A dispute is brewing between corporate lawyers and unions over calls made to employees at home.

Lawyers and unions differ over when it is reasonable for staff to be contacted when they are at home.

Law firm Weightmans said publicity surrounding the Human Rights Act 1998 had left many managers with the belief that they could not call employees at home under any circumstances.

A partner in the firm, Andrew Cooper, said: “Provided the call is justified because of a legitimate business concern, there is little chance of a successful challenge for a breach of human rights.”

But a research officer for finance union Unifi, Mark Briggs, said he could not see any reason why employees should be contacted at home unless it was an emergency.

Briggs said unions would back employees who felt their employers were calling them unnecessarily. “If it amounts to harassing an employee, we would back them in a legal action,” he said.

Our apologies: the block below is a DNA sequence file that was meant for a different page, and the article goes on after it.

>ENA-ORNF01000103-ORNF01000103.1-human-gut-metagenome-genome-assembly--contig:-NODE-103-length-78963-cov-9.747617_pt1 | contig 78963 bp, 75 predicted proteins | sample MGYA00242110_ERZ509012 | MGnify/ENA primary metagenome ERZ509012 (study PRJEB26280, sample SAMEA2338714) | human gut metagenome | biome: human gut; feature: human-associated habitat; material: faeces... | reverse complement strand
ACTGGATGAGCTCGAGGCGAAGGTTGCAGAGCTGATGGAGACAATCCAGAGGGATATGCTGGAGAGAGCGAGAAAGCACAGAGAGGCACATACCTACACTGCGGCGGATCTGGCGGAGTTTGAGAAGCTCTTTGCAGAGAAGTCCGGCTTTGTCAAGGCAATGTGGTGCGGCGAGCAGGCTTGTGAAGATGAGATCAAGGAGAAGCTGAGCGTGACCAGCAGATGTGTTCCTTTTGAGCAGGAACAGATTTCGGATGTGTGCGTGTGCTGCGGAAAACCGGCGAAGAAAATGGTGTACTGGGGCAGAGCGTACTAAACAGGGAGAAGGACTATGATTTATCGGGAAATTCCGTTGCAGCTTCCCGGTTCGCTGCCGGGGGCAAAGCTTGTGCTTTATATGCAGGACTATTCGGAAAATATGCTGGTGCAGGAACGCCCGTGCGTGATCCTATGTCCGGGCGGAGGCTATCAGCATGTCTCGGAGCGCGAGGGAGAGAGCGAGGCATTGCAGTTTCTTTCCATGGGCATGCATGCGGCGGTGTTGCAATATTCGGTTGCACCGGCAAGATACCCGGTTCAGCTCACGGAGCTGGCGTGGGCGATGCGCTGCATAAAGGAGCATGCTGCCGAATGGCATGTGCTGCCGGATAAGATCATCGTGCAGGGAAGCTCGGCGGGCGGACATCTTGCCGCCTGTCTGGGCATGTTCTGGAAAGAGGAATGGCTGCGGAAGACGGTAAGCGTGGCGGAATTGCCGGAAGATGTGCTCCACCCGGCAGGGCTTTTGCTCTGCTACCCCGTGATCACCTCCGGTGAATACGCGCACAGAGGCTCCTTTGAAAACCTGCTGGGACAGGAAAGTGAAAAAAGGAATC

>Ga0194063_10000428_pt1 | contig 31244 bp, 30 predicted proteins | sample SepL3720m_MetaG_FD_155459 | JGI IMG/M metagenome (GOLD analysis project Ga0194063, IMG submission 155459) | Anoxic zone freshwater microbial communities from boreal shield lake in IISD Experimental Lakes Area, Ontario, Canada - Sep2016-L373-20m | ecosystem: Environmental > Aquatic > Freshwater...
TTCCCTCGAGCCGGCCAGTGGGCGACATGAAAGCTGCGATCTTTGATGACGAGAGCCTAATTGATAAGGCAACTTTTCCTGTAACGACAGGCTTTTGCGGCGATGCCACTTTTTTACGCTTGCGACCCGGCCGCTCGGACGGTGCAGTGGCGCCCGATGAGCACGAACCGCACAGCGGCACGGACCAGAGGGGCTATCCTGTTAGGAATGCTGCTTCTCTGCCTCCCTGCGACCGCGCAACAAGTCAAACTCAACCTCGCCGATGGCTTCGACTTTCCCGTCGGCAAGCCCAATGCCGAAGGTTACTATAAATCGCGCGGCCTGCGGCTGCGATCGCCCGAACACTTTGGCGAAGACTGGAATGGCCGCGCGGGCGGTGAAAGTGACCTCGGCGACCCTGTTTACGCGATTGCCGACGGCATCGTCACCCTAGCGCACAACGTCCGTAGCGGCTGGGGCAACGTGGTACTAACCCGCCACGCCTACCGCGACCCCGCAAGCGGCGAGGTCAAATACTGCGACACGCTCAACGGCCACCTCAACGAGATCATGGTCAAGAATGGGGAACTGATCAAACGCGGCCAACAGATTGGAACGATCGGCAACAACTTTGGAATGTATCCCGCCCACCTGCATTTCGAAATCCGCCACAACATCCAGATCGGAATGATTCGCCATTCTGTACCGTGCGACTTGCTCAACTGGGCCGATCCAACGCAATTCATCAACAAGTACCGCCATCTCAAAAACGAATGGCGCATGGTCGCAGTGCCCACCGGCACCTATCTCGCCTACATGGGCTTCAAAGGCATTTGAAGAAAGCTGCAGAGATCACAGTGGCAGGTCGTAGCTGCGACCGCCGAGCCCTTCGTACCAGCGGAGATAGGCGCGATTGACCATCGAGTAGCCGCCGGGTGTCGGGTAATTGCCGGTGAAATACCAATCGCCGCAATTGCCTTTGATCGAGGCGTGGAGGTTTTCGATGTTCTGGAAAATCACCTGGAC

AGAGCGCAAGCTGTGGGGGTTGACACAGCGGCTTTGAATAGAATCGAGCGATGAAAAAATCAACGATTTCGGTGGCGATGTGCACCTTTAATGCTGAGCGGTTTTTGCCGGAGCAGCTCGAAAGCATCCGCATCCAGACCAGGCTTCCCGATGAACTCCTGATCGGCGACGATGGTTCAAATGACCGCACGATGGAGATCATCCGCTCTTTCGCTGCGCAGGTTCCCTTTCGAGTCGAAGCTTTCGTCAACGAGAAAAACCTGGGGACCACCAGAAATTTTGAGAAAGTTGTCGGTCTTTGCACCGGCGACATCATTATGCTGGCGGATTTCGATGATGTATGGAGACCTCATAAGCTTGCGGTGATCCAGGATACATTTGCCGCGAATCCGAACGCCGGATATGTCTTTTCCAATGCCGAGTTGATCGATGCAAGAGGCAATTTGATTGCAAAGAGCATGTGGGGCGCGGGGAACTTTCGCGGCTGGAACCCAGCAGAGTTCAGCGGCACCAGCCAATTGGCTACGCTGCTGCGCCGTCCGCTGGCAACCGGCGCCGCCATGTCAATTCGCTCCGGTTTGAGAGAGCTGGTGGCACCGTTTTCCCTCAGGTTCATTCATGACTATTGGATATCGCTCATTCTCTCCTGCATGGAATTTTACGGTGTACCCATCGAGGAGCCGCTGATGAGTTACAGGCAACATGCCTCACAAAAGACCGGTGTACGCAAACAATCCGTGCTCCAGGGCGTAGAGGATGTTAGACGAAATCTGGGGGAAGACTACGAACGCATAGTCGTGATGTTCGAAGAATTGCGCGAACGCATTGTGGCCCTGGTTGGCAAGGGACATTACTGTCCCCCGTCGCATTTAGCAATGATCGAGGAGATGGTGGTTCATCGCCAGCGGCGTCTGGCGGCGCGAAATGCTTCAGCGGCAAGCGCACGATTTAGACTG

Cooper said employers were also on safe ground when it came to looking at employee emails.

He said to suggest reading emails was a breach of human rights laws was not correct. “There has to be a good reason to do it but, if employees are aware the email and telephone is for business use and spend hours emailing or ringing their friends, there is a legitimate reason for the employer to raise this as an issue.”

Cooper said the Human Rights Act 1998 was an important piece of legislation, but employers should not view it as “some crazy legal mandate which stops them interacting with employees”.

He said if the act was to be applied in the correct way, it was important that employers understood it rather than fear legal consequences.